Blepharophimosis, Ptosis, and Epicanthus inversus Syndrome (BPES) is caused by autosomal dominant mutations in FOXL2. There are two forms of BPES: type I (with primary ovarian insufficiency (POI)) and type II (without POI). Data are presented from a large cohort of 177 BPES probands. Diagnostic testing identified a wide range of mutations in 119 mutation-positive patients (including 38 novel mutations). Although FOXL2 mutations are distributed throughout the gene, over 50% were frameshift mutations within a hotspot region of the gene that can be detected using a single primer pair to provide a cost-effective and rapid screening method. There was a significant proportion of de novo cases in this study, although in 7% there may be undetected parental mosaicism. There was an excess of female compared to male probands and a highly significant bias in the parental original of inherited mutations, with 20/21 found to be paternal in origin (95%). This could be because BPES in a female is more likely to come to clinical attention and because there is a generalised and more widespread clinical effect on fertility, in addition to the established association with POI. This study demonstrates the importance of cascade screening and provides new information on inheritance and parental mosaicism in BPES which will aid genetic counselling and accurate risk management.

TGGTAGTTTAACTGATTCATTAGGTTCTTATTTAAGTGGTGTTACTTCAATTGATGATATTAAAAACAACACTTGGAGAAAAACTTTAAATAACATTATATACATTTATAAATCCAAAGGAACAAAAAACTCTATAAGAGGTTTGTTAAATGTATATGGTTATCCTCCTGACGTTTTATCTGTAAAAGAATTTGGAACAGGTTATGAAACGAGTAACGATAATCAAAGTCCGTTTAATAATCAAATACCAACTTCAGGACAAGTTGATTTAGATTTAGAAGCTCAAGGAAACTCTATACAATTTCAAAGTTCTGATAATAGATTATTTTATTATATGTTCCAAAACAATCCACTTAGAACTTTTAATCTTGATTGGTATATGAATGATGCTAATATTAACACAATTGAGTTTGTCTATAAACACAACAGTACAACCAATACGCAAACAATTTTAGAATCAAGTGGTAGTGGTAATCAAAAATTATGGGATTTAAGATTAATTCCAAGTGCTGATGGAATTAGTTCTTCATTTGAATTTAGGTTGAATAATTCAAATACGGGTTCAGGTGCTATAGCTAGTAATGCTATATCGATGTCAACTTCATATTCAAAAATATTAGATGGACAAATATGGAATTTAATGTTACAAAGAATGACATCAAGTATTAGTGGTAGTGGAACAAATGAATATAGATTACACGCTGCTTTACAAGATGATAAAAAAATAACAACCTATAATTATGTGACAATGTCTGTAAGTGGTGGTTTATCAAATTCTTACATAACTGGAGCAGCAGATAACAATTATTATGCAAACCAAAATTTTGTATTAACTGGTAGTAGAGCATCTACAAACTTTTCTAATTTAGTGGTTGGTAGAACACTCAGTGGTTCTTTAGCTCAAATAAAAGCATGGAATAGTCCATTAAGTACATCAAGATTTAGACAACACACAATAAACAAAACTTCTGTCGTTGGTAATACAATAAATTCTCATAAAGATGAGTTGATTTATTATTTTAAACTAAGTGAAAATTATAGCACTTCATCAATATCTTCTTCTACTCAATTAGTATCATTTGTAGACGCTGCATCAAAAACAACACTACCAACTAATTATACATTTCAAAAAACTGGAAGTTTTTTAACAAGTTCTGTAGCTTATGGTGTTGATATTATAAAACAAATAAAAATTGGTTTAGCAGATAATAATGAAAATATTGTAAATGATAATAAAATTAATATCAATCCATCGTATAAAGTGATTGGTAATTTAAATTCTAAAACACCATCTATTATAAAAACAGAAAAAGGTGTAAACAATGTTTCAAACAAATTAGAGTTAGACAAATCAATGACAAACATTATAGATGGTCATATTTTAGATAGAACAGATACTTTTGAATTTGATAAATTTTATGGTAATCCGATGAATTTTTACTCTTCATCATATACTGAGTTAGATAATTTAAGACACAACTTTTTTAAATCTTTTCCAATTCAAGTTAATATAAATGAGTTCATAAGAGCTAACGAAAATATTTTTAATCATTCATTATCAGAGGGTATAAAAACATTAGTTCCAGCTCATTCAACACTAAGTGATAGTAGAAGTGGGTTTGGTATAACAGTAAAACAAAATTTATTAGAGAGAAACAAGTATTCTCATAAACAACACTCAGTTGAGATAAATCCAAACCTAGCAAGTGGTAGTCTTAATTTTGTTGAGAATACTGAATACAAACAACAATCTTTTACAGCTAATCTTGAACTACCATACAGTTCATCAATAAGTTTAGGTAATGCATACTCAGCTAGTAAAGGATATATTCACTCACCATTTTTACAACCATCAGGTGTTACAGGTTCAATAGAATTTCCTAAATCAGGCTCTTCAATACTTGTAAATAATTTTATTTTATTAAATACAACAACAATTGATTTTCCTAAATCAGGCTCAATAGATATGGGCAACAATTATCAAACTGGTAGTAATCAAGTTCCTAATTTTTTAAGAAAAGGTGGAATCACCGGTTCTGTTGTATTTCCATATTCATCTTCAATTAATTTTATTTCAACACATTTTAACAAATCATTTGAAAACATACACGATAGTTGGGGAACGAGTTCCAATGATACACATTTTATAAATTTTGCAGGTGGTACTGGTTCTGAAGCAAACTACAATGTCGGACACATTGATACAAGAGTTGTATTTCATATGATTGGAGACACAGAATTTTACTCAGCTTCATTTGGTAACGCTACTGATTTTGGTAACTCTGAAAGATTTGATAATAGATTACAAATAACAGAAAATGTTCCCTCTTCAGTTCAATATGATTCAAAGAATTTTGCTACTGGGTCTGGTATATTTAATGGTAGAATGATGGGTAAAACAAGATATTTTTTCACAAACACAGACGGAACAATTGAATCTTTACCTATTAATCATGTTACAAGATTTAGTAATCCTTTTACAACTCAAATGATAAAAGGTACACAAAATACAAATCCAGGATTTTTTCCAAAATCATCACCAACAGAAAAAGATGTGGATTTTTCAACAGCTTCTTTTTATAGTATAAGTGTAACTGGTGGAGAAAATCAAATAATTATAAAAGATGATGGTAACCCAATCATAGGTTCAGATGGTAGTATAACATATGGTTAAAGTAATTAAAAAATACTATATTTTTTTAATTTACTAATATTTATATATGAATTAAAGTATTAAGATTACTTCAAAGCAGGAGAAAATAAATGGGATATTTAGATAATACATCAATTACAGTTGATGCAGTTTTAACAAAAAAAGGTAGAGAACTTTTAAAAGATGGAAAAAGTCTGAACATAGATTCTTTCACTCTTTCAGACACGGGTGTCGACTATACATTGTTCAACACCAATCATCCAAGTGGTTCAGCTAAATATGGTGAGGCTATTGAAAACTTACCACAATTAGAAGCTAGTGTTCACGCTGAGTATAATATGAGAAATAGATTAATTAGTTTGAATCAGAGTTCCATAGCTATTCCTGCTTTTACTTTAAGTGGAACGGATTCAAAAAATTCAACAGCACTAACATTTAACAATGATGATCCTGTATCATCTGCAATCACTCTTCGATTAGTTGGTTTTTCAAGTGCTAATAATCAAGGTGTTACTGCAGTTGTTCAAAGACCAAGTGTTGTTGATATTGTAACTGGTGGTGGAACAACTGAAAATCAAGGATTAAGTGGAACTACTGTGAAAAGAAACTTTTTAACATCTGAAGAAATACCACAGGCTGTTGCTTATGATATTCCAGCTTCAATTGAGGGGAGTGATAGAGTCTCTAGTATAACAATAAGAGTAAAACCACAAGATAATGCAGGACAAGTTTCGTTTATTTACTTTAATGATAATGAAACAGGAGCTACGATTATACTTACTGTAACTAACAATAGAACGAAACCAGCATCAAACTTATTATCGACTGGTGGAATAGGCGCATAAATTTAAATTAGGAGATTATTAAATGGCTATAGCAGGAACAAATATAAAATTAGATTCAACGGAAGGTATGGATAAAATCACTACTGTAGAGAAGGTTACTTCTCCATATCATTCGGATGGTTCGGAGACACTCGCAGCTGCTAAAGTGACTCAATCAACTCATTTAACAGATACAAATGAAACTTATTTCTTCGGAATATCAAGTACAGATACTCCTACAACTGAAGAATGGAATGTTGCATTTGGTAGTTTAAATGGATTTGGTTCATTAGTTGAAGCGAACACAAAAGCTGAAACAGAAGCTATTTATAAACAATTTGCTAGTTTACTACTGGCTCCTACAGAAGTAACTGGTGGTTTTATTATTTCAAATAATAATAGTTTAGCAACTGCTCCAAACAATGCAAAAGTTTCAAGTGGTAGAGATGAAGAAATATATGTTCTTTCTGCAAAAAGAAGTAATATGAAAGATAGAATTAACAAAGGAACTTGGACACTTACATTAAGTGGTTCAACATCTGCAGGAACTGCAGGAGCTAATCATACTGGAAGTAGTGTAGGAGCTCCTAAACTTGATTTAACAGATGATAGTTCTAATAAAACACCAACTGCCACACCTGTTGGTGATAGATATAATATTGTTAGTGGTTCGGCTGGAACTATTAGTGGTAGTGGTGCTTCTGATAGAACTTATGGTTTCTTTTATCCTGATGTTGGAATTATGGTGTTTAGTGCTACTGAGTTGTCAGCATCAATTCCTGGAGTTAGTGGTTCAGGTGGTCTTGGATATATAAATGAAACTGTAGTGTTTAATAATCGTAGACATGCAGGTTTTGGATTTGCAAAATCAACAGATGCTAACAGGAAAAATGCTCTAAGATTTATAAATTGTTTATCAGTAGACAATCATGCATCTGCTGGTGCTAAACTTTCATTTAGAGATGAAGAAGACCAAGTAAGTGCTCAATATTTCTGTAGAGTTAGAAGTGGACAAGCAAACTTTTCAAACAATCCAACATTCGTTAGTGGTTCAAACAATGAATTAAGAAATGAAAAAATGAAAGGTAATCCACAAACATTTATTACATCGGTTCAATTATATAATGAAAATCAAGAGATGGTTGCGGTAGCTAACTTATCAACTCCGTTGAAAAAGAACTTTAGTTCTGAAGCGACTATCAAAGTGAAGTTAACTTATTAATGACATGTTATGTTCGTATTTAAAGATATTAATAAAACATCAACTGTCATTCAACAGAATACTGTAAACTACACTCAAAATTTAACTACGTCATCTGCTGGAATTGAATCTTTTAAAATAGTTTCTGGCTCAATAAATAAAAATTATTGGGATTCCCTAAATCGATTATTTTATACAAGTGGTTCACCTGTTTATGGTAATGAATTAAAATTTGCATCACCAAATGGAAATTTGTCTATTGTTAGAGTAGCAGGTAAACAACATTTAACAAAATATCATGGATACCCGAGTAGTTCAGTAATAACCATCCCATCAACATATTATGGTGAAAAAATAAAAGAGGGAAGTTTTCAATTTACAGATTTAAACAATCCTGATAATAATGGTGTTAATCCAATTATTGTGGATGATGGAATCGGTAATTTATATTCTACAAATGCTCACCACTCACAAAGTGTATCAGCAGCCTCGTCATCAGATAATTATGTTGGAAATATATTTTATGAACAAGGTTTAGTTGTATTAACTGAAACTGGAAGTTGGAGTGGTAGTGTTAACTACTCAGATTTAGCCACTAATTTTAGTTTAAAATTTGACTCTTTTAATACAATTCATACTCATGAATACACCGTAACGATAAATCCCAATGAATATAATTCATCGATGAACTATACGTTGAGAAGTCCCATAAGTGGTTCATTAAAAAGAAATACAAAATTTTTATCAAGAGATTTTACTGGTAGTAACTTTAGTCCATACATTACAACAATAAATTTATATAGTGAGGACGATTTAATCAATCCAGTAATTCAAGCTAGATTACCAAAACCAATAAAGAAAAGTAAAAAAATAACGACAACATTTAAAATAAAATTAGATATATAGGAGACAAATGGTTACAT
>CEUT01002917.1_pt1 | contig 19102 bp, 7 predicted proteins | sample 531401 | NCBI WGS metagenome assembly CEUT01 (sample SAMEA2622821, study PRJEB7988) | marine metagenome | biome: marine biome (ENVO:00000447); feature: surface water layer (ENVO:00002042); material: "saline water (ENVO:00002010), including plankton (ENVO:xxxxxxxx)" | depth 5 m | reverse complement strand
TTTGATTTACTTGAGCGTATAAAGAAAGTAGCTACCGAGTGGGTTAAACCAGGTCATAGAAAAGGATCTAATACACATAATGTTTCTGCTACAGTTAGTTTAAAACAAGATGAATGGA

Keywords: DNA mutational analysis; Forkhead box protein L2; Paternal inheritance.
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